The iMac is the most popular desktop from Apple. The latest design of aluminum and glass is nothing less than stunning. The iMac is available in two sizes, a 20-inch and 24-inch model. Dell recently came out with their own all-in-one design called the Studio One, also in 20 and 24-inch models. While I would call the design of the Studio One an homage to the iMac, Dell did add some nice touches that set it apart from some of the other all-in-one PCs on the market. The one thing that impressed me was the lighted controls on the right side. There is also a blue arc that lights up to show that a disk is in the optical drive.

Just like the Dell Studio Hybrid, the Studio One has an option for a Blu-Ray DVD player. Add this and the included TV tuner and the Studio One becomes a nice all-in-one entertainment system. Of course you can always add a TV tuner to the iMac, they start around $70 (I prefer the Elgato EyeTV 250+ with its better features and software for about $170). In the end, and when configured part for part, the iMac and the Studio One are practically the same price.

Going to the Mac Pro is a different matter. Even though this is a tower computer, and there are plenty of tower PCs that run Windows, the Mac Pro is not a typical tower. The Pro is considered a workstation. In the Dell line we need to look at the Precision series. I chose the Precision T7500 and decked it out to match the parts in the base Mac Pro. The Mac Pro is $2500, which doesn’t seem like a bargain, but with the Dell coming in at $3700, it actually becomes a bargain.

On the notebook front, PC do rule the price war, but Mac is still one of the best selling notebooks out there. The price you pay for a Mac notebook is 50-100% more than a comparable Windows notebook, barring the high-end luxury models. The MacBook is only available with a 13-inch display and is priced in the 16 and 17-inch PC notebook range. The MacBook Pro must be considered a luxury notebook. That’s the way it’s designed. Unfortunately, I don’t think that Apple could make a ‘cheap’ notebook, even though it would probably sell very well.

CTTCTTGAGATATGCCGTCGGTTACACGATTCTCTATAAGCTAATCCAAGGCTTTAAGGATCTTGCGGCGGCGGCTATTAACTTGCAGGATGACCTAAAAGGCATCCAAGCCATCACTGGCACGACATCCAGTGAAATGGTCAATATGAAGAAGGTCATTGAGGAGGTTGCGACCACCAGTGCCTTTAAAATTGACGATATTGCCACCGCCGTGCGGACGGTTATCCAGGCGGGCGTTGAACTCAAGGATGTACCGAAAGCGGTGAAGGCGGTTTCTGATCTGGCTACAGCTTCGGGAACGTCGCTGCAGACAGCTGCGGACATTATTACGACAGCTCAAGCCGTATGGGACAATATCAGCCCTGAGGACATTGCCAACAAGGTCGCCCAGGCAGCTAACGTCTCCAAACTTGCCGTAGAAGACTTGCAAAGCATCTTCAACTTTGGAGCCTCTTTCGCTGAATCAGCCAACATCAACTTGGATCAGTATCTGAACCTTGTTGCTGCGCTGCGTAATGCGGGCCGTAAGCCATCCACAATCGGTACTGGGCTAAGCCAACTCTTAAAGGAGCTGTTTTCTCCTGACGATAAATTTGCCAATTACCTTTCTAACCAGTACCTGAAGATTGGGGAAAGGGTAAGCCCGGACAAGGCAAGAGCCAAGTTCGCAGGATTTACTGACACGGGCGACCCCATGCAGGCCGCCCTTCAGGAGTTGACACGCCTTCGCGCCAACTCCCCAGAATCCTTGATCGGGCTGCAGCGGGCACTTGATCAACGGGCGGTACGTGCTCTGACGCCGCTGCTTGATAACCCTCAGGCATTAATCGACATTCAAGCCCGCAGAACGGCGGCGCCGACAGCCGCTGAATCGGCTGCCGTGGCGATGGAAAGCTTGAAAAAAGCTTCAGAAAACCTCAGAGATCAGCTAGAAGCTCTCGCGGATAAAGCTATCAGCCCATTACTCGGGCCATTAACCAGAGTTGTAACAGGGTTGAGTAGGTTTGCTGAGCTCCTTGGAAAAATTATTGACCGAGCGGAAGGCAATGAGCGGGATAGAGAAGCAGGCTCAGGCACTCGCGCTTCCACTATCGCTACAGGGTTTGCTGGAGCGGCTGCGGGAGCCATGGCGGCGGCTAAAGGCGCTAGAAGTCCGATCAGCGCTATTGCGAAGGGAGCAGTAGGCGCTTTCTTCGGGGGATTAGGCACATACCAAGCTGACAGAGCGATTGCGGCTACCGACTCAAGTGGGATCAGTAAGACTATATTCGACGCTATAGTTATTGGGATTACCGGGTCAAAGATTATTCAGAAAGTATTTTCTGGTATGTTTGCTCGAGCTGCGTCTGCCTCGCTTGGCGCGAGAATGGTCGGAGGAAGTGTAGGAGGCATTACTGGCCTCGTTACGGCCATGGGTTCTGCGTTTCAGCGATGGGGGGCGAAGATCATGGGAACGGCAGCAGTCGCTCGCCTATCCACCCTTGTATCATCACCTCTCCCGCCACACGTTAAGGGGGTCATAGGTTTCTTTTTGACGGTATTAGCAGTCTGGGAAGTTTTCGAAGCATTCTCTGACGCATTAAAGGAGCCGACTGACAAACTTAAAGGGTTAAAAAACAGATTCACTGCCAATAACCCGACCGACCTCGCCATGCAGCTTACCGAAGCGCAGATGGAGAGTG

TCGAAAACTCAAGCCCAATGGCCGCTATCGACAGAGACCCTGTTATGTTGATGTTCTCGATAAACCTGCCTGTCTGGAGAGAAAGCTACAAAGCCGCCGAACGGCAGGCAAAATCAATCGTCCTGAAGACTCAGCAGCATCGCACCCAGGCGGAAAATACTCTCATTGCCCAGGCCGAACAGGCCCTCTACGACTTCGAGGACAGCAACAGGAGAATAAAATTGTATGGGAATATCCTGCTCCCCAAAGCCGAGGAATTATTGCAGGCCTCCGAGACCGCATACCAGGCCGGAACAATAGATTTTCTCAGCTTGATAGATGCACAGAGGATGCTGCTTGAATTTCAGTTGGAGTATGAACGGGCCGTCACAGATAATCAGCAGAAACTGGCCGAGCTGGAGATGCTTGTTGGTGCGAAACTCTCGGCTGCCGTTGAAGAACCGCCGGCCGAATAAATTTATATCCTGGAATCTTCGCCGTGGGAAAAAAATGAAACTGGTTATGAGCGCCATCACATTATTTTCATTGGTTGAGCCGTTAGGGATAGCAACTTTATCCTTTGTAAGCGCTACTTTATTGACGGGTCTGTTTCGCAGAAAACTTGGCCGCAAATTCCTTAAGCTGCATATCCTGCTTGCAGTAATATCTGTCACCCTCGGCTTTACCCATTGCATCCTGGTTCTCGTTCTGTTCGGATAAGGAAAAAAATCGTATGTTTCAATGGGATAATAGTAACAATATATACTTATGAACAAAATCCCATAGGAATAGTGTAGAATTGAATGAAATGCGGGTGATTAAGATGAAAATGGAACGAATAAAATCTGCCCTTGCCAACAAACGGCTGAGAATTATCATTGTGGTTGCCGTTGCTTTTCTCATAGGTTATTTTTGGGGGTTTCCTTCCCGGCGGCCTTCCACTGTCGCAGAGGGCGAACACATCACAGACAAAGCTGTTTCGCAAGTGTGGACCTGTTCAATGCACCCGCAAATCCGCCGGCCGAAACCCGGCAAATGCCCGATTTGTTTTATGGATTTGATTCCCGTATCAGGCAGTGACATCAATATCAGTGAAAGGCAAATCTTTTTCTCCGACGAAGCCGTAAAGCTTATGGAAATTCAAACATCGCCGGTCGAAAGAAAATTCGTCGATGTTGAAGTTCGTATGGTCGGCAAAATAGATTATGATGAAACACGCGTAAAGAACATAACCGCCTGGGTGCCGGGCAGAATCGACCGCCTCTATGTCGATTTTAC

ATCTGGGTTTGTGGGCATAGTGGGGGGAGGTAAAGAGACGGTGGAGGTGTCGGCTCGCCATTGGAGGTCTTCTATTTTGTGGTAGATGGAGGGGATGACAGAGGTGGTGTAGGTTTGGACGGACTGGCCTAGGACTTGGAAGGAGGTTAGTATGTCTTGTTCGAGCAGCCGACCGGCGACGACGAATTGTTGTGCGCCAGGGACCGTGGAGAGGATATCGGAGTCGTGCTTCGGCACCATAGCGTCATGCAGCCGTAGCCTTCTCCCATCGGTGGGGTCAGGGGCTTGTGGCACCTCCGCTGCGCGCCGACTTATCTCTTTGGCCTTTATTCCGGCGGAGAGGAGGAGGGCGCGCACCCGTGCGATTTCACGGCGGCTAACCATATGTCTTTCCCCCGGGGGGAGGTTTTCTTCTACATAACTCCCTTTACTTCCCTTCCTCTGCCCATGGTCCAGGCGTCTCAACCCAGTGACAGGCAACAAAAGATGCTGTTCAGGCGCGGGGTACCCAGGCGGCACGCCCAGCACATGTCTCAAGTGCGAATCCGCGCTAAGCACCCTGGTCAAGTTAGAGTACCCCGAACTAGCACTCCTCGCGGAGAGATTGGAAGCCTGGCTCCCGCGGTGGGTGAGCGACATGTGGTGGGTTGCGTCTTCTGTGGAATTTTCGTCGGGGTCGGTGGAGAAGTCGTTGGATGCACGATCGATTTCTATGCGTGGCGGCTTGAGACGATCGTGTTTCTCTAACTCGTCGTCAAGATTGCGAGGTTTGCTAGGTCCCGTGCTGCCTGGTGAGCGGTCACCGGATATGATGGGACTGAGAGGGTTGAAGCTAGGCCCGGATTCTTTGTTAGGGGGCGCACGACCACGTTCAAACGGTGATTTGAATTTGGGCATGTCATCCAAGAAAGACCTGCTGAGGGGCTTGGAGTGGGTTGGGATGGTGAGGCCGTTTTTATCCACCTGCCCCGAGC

Apple’s biggest problem is that they do things their own way; some call it the Steve way. There is no Mac that competes with a cheap PC tower. Right now on the Windows side, the top selling computers are the sub $400 netbooks from MSI, Acer, and Asus. Dell and HP regularly have tower systems that start in the $500 price range, and that’s with an LCD monitor. Is Apple missing the bar by not having a cheap box? I have often said that they needed something in between the Mac mini and the iMac. Something in the $600-$800 range, without a monitor. This should be something Apple could do. Still more money than a comparable PC, but not everyone wants or needs and all-in-one design. Plus, having something bigger than a mini makes it possible to easily upgrade RAM, drives, and expansion cards (video, networking, USB, Firewire, etc.)

Yes you can buy a PC for next to nothing these days. Macs do cost more. For those of us who prefer to use a Mac do so in full knowledge of this fact, one that can be painful in the finances. I feel that the Intel Macs are just as fast as any PC, and are built better and look better than most Windows boxes. Mac OS X Leopard is miles ahead of Vista. Sure it would be nice if Apple lowered the prices on all their computers, but I wouldn’t hold my breath. But who knows, maybe in these troubled economic times Apple could work harder on their pricing.